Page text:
Before we knew it there were six firemen and a stretcher in our living room. Micah held Zianne while they checked her vitals and gave her oxygen. At this point, the most recent dose of fever medication I had given her was kicking in {along with the seizure which is the brain's way of telling the body to cool down} and her temperature was back down to 101. Micah tended to Zianne and the head firefighter filled me in on our options...


He confirmed that it was a febrile seizure, likely caused by some type of virus. We had the choice to take Zianne to the nearby children's hospital where they would monitor her fever and do a blood test on the off-chance there was a bacterial cause, but since this was so unlikely he recommended we keep her home. The chances of her having another seizure were low, and it would be better to avoid exposing her already-sick body to all the other illnesses present at the hospital. Instead, he said we should begin  alternating doses of Tylenol and Motrin every 2-3 hours to keep her fever at bay. When you switch between acetaminophen and ibuprofen you can give a dose more often, since the body responds to them differently. He said it's the same procedure the nurses would follow at the hospital.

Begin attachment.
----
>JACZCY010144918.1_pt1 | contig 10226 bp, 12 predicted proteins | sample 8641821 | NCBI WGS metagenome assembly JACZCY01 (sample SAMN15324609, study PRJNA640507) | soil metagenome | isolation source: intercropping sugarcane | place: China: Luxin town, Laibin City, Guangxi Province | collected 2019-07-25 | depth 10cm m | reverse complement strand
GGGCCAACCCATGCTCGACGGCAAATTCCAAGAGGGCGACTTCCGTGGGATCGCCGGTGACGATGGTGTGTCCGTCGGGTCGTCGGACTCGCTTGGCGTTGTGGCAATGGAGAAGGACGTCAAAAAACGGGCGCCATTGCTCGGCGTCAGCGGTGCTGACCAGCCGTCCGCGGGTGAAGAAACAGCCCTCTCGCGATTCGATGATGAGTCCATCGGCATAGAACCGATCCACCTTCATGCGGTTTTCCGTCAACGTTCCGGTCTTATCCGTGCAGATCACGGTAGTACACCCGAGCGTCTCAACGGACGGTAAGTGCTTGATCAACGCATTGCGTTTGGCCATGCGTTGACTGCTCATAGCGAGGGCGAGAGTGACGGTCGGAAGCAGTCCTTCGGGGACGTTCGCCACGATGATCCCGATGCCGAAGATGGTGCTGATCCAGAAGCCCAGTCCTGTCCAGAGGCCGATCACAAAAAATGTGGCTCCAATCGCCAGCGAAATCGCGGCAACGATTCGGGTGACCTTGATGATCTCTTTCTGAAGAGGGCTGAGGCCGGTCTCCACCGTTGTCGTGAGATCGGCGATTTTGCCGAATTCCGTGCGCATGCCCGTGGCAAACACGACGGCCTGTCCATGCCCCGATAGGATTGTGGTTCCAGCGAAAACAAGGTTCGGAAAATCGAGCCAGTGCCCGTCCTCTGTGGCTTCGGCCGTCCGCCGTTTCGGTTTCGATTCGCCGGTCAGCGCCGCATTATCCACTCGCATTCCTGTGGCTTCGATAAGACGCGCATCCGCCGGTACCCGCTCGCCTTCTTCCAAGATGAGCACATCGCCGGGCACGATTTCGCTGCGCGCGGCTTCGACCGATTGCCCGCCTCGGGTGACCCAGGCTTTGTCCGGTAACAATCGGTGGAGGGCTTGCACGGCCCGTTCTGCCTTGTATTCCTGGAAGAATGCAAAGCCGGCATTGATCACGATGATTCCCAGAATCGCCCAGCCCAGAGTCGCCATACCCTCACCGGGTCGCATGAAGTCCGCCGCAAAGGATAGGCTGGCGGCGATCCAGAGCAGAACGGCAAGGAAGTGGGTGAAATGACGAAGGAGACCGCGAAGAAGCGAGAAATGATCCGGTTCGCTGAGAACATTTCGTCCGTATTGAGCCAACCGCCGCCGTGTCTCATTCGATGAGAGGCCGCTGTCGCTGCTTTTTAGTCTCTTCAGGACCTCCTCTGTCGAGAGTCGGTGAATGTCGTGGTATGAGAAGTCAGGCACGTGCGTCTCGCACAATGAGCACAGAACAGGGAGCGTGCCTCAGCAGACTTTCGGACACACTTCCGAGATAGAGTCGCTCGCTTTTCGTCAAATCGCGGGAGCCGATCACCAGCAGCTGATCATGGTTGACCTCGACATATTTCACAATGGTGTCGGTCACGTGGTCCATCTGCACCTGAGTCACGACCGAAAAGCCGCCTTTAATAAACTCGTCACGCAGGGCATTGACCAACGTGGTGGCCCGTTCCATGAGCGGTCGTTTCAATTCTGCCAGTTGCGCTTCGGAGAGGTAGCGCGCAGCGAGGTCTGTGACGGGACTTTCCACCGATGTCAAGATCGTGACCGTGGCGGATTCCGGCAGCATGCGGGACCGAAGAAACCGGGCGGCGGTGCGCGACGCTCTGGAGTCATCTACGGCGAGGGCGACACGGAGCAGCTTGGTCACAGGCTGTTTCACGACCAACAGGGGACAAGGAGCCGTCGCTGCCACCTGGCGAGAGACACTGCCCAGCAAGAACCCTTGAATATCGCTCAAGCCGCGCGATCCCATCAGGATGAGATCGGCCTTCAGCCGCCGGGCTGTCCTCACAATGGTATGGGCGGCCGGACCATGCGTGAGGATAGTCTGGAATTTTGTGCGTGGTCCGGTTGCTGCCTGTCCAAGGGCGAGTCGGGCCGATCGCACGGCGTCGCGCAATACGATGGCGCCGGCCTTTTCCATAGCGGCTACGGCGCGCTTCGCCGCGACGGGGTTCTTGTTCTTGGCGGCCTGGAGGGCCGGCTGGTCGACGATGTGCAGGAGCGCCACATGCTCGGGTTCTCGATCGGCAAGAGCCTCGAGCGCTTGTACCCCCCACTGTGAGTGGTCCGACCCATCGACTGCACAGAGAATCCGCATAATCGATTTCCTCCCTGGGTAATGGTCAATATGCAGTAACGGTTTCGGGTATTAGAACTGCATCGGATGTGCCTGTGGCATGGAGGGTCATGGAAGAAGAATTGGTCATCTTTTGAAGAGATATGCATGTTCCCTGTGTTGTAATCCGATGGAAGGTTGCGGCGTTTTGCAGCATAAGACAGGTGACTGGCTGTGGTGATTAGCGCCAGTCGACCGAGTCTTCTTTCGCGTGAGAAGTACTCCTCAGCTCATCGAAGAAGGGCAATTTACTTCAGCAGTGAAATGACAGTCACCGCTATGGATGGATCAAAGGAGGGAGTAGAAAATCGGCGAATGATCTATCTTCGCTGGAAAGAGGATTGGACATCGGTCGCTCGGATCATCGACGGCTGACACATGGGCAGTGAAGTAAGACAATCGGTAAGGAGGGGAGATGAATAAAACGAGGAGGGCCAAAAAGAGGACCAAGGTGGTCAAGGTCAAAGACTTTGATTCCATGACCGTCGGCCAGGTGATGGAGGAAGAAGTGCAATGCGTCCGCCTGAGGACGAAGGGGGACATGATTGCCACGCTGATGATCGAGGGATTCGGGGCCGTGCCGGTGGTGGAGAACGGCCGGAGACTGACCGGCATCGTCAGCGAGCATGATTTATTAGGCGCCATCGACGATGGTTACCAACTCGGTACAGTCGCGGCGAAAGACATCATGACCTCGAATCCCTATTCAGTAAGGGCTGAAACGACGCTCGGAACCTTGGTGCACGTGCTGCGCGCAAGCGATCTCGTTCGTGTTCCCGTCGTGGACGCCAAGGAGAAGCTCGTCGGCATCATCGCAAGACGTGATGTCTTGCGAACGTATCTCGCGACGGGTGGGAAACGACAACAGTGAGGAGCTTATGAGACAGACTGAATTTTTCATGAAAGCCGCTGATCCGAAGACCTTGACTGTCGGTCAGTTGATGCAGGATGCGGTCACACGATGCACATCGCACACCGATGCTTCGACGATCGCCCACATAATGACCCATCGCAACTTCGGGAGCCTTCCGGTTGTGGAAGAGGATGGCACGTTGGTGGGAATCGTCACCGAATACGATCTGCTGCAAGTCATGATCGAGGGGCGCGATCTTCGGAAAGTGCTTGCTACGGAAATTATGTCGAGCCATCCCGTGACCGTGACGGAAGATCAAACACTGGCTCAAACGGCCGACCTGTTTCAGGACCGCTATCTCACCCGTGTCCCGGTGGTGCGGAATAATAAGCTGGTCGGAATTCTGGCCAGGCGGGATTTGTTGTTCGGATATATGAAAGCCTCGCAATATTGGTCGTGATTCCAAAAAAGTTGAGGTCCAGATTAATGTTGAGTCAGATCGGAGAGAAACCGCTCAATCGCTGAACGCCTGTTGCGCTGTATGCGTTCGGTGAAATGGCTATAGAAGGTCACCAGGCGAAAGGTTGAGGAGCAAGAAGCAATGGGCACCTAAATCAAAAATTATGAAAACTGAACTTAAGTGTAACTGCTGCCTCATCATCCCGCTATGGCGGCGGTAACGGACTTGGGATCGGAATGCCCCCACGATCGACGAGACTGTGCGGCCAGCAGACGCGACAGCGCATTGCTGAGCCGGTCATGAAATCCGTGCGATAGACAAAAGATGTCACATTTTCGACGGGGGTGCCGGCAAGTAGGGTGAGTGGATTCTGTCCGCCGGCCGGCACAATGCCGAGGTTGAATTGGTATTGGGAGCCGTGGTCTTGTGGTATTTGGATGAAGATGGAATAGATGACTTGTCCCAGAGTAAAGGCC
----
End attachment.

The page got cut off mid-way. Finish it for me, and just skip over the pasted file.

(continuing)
After Zianne started responding cognitively (she was pretty drowsy for the first 10-15 minutes after the seizure), we signed off on paperwork stating that we were choosing to keep her at home and the kind firemen departed. At this point, it was around 4am. Our next problem was that we had no Tylenol in the house, so Micah began an hour-long trek across town to find some. The 24 hour Walgreen's nearest to us was conveniently closed for remodeling, so he had to drive all over the place looking for another open store. While he was gone, Zianne and I read and watched shows on my phone. I wanted to keep her awake until Micah was home and she could take her next dose of medicine. When Micah finally returned we gave her Tylenol around 5am, and we all fell asleep in our bed together. I awoke to my alarm at 7:30am to give her a dose of ibuprofen and went back to sleep. By 8:30am our feverish child was up and ready to start her day. Her temperature was down to 99 at this point, so we sleepily hobbled away from our bed to take care of our toddler who was acting like she had slept peacefully all night.